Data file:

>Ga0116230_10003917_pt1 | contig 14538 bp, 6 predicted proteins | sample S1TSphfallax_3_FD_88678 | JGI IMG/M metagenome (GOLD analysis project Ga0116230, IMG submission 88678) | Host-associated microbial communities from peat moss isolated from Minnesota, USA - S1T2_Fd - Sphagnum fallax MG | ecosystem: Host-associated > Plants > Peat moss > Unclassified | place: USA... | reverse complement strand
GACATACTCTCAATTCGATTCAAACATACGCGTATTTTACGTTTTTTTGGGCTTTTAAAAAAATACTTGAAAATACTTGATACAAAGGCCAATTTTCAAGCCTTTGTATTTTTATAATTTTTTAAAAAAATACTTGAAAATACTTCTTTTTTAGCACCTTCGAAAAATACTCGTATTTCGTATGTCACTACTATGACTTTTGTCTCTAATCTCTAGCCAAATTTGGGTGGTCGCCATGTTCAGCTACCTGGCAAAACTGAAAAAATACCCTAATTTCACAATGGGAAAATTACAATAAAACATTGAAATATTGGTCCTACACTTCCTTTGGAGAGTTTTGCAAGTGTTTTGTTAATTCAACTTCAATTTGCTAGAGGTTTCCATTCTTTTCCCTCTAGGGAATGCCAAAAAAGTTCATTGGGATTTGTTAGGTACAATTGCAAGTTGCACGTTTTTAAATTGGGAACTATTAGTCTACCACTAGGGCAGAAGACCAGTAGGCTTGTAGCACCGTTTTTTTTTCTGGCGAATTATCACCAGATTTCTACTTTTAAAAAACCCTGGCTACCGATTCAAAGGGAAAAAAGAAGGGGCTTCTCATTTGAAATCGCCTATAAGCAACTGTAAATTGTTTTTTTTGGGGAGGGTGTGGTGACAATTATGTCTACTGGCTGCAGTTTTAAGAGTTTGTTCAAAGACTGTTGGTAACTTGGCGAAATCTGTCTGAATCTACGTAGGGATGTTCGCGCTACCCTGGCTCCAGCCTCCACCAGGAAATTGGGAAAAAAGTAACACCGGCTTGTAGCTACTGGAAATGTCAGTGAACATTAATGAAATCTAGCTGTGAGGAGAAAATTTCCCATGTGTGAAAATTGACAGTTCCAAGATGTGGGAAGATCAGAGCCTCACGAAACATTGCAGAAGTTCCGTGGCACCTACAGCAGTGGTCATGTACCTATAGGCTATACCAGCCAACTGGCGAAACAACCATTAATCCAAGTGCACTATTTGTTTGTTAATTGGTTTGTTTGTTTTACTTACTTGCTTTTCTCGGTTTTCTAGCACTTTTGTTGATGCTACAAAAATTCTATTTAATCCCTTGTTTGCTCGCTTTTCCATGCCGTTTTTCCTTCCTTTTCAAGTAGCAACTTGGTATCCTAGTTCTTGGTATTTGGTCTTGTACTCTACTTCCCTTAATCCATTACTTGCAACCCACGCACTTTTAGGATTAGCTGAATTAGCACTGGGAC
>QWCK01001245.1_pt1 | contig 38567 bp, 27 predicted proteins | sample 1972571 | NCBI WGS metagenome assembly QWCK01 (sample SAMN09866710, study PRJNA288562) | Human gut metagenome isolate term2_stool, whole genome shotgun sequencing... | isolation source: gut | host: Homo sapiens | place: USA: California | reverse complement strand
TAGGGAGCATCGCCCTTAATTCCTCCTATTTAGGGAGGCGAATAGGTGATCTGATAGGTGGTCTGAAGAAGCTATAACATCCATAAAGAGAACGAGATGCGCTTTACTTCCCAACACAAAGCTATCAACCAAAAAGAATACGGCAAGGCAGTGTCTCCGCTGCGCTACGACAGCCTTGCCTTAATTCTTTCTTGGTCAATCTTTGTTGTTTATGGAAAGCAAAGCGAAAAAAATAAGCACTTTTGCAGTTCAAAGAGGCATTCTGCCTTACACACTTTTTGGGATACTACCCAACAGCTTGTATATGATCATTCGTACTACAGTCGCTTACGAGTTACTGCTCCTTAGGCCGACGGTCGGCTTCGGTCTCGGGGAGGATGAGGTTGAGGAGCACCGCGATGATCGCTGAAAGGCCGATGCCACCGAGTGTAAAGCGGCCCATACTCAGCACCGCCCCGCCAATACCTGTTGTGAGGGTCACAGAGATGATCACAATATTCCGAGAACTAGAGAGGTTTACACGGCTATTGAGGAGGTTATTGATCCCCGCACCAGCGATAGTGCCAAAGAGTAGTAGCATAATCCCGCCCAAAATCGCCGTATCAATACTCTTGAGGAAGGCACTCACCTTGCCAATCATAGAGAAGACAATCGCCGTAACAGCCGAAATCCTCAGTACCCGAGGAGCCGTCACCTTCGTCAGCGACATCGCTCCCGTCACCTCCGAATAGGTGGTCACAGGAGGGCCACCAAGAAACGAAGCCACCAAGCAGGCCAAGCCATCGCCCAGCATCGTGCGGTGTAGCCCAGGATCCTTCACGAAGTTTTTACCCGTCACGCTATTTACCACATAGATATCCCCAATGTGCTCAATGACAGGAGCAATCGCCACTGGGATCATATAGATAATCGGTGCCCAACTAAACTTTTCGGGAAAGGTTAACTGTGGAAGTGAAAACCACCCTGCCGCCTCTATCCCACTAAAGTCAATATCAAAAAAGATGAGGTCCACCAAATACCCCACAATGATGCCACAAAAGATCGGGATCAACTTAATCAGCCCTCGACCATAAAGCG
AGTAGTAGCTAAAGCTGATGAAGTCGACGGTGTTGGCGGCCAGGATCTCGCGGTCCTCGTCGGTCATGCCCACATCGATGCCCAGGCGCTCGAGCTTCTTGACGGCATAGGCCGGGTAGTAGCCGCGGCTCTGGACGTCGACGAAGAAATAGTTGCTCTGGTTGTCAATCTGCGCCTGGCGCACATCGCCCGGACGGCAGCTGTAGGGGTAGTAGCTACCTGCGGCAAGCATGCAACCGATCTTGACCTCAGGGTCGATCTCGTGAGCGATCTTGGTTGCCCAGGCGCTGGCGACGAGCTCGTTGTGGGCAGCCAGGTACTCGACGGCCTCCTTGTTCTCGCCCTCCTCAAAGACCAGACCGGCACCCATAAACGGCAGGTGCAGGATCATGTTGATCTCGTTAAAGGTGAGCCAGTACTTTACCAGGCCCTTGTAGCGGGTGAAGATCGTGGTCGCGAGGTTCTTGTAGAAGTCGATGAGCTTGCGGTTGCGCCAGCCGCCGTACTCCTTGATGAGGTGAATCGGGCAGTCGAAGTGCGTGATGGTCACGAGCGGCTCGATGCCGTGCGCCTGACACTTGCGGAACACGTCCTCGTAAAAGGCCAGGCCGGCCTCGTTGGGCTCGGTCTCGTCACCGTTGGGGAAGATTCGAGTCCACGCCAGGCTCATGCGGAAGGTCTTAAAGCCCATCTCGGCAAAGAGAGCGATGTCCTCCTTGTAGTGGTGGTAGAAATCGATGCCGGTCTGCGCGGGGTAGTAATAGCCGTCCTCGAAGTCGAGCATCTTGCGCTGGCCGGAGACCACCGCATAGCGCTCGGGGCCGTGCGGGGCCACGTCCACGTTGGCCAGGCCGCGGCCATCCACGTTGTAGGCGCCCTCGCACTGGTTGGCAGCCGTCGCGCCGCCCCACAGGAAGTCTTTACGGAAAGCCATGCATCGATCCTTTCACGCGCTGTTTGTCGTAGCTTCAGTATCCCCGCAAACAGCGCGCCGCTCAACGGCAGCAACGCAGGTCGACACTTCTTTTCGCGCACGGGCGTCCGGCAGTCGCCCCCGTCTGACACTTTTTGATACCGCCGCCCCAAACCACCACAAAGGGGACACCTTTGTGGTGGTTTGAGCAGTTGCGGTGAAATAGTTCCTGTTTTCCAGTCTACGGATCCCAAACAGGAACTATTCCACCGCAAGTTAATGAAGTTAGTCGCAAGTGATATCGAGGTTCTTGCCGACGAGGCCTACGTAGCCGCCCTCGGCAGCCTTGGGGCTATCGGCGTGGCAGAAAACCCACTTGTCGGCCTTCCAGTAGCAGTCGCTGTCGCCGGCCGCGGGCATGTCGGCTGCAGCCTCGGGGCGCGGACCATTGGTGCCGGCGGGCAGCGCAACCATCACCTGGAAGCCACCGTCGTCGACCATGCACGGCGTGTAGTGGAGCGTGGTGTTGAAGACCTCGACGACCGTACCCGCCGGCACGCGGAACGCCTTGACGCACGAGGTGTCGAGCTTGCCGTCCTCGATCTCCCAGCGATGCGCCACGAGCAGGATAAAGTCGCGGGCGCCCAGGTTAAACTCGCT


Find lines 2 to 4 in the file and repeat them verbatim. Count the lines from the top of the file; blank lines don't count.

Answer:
GACATACTCTCAATTCGATTCAAACATACGCGTATTTTACGTTTTTTTGGGCTTTTAAAAAAATACTTGAAAATACTTGATACAAAGGCCAATTTTCAAGCCTTTGTATTTTTATAATTTTTTAAAAAAATACTTGAAAATACTTCTTTTTTAGCACCTTCGAAAAATACTCGTATTTCGTATGTCACTACTATGACTTTTGTCTCTAATCTCTAGCCAAATTTGGGTGGTCGCCATGTTCAGCTACCTGGCAAAACTGAAAAAATACCCTAATTTCACAATGGGAAAATTACAATAAAACATTGAAATATTGGTCCTACACTTCCTTTGGAGAGTTTTGCAAGTGTTTTGTTAATTCAACTTCAATTTGCTAGAGGTTTCCATTCTTTTCCCTCTAGGGAATGCCAAAAAAGTTCATTGGGATTTGTTAGGTACAATTGCAAGTTGCACGTTTTTAAATTGGGAACTATTAGTCTACCACTAGGGCAGAAGACCAGTAGGCTTGTAGCACCGTTTTTTTTTCTGGCGAATTATCACCAGATTTCTACTTTTAAAAAACCCTGGCTACCGATTCAAAGGGAAAAAAGAAGGGGCTTCTCATTTGAAATCGCCTATAAGCAACTGTAAATTGTTTTTTTTGGGGAGGGTGTGGTGACAATTATGTCTACTGGCTGCAGTTTTAAGAGTTTGTTCAAAGACTGTTGGTAACTTGGCGAAATCTGTCTGAATCTACGTAGGGATGTTCGCGCTACCCTGGCTCCAGCCTCCACCAGGAAATTGGGAAAAAAGTAACACCGGCTTGTAGCTACTGGAAATGTCAGTGAACATTAATGAAATCTAGCTGTGAGGAGAAAATTTCCCATGTGTGAAAATTGACAGTTCCAAGATGTGGGAAGATCAGAGCCTCACGAAACATTGCAGAAGTTCCGTGGCACCTACAGCAGTGGTCATGTACCTATAGGCTATACCAGCCAACTGGCGAAACAACCATTAATCCAAGTGCACTATTTGTTTGTTAATTGGTTTGTTTGTTTTACTTACTTGCTTTTCTCGGTTTTCTAGCACTTTTGTTGATGCTACAAAAATTCTATTTAATCCCTTGTTTGCTCGCTTTTCCATGCCGTTTTTCCTTCCTTTTCAAGTAGCAACTTGGTATCCTAGTTCTTGGTATTTGGTCTTGTACTCTACTTCCCTTAATCCATTACTTGCAACCCACGCACTTTTAGGATTAGCTGAATTAGCACTGGGAC
>QWCK01001245.1_pt1 | contig 38567 bp, 27 predicted proteins | sample 1972571 | NCBI WGS metagenome assembly QWCK01 (sample SAMN09866710, study PRJNA288562) | Human gut metagenome isolate term2_stool, whole genome shotgun sequencing... | isolation source: gut | host: Homo sapiens | place: USA: California | reverse complement strand
TAGGGAGCATCGCCCTTAATTCCTCCTATTTAGGGAGGCGAATAGGTGATCTGATAGGTGGTCTGAAGAAGCTATAACATCCATAAAGAGAACGAGATGCGCTTTACTTCCCAACACAAAGCTATCAACCAAAAAGAATACGGCAAGGCAGTGTCTCCGCTGCGCTACGACAGCCTTGCCTTAATTCTTTCTTGGTCAATCTTTGTTGTTTATGGAAAGCAAAGCGAAAAAAATAAGCACTTTTGCAGTTCAAAGAGGCATTCTGCCTTACACACTTTTTGGGATACTACCCAACAGCTTGTATATGATCATTCGTACTACAGTCGCTTACGAGTTACTGCTCCTTAGGCCGACGGTCGGCTTCGGTCTCGGGGAGGATGAGGTTGAGGAGCACCGCGATGATCGCTGAAAGGCCGATGCCACCGAGTGTAAAGCGGCCCATACTCAGCACCGCCCCGCCAATACCTGTTGTGAGGGTCACAGAGATGATCACAATATTCCGAGAACTAGAGAGGTTTACACGGCTATTGAGGAGGTTATTGATCCCCGCACCAGCGATAGTGCCAAAGAGTAGTAGCATAATCCCGCCCAAAATCGCCGTATCAATACTCTTGAGGAAGGCACTCACCTTGCCAATCATAGAGAAGACAATCGCCGTAACAGCCGAAATCCTCAGTACCCGAGGAGCCGTCACCTTCGTCAGCGACATCGCTCCCGTCACCTCCGAATAGGTGGTCACAGGAGGGCCACCAAGAAACGAAGCCACCAAGCAGGCCAAGCCATCGCCCAGCATCGTGCGGTGTAGCCCAGGATCCTTCACGAAGTTTTTACCCGTCACGCTATTTACCACATAGATATCCCCAATGTGCTCAATGACAGGAGCAATCGCCACTGGGATCATATAGATAATCGGTGCCCAACTAAACTTTTCGGGAAAGGTTAACTGTGGAAGTGAAAACCACCCTGCCGCCTCTATCCCACTAAAGTCAATATCAAAAAAGATGAGGTCCACCAAATACCCCACAATGATGCCACAAAAGATCGGGATCAACTTAATCAGCCCTCGACCATAAAGCG